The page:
implementing DOTS. However, according to a recent
review (19), few staff in these hospitals have had the
appropriate training, and many components necessary

A brief history of tuberculosis control in Indonesia

for a successful programme are lacking for example,


standardized recording and reporting, default tracing
and effective referral links to the puskesmas. Given that
an estimated 3050% of TB cases are managed in the
private sector, building partnerships with both the public
and the private sector will continue to be a critical area
of focus for the NTP in the years to come. Achieving
optimal case management and assuring quality care for
TB patients will depend on setting criteria for certification
of providers, expanding the notification system to the
hospital and private sector, and building effective referral
networks between public health services and the hospital
sector.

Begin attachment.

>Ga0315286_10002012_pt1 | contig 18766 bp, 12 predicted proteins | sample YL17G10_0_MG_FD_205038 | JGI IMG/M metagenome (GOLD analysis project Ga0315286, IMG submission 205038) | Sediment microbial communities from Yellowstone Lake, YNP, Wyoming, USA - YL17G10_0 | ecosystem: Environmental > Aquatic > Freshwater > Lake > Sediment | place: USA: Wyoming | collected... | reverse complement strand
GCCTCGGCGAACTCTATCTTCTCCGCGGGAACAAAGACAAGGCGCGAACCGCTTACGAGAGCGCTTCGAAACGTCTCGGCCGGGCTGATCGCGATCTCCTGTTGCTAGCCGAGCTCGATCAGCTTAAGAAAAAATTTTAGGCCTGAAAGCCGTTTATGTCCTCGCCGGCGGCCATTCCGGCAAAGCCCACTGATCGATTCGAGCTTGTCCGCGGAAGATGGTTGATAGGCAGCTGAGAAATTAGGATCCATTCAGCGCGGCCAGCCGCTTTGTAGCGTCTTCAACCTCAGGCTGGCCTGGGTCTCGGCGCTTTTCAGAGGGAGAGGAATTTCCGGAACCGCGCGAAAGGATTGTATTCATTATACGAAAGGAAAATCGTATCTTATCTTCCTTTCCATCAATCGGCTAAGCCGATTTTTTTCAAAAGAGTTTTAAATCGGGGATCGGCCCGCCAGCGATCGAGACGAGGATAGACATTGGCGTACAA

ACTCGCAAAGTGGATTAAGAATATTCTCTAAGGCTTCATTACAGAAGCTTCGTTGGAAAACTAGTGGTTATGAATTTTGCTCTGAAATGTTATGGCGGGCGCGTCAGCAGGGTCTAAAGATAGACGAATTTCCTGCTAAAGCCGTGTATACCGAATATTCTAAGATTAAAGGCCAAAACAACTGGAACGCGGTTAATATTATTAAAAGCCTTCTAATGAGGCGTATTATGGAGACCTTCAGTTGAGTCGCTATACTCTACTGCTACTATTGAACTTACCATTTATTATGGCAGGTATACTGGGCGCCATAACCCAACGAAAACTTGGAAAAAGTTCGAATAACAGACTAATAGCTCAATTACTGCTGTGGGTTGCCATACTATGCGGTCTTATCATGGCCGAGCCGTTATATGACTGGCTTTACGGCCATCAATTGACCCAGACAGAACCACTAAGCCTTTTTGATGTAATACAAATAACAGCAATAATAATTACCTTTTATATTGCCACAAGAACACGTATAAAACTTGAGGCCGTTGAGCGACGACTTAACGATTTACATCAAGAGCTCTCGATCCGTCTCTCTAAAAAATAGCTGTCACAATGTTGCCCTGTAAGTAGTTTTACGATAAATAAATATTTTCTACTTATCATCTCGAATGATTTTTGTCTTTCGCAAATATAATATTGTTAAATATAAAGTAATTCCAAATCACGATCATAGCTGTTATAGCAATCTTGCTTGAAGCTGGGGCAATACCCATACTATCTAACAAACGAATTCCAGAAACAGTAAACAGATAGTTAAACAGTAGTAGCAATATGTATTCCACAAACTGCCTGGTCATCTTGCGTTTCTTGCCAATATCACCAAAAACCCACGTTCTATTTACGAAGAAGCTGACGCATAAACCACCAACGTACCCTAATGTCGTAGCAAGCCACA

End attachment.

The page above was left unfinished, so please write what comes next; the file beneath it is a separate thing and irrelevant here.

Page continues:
10

A brief history of tuberculosis control in Indonesia

5. Monitoring programme performance and

TB epidemiology
& measurement
5.1 Case detection, notification rates and
treatment success

average age of TB patients nationally was also increasing


(Figure 11). In 2001 and 2002, suspect evaluation rates,
notification rates and the case detection rate began to
increase; however, the increase was much more rapid
once support was forthcoming from external donors
such as USAID (through KNCV and TBCTA) and later
the Global Fund (Figure 6).

The objectives of Indonesias first Global Fund grant


was to scale up DOTS, increase the case detection
rate, and improve recording and reporting. The TB
suspect evaluation rate increased from 293 per 100 000
suspects examineda at the start of the Dutch training
initiative in 2001, to 693 per 100 000 in 2006; the increase

14.0

the increase in
suspect evaluation rates,

sm+
suspect
& positive

12.0

was much more rapid once support

2000000
1800000
1600000

8.8

1400000

8.0

8.0

was forthcoming from external donors...

11.6

11.3

10.4

10.0

notification rates and the case detection rate

12.5

12.3

12.1

1200000
1000000

6.0

800000

4.0

was consistent across all provinces (Figure 7). By 2006,


just over 1.5 million suspects had been examined for
TB (Figure 8). The case detection rate of smear-positive
TB increased from less than 30% to 76% in four years
(Figure 6). Notifications of all TB cases increased from
44.5 per 100 000 in 2001 to 124.6 per 100 000 in 2006
(Figure 9). A similar increase was evident across all age
groups (Figure 10) and, between 2001 and 2006, the

600000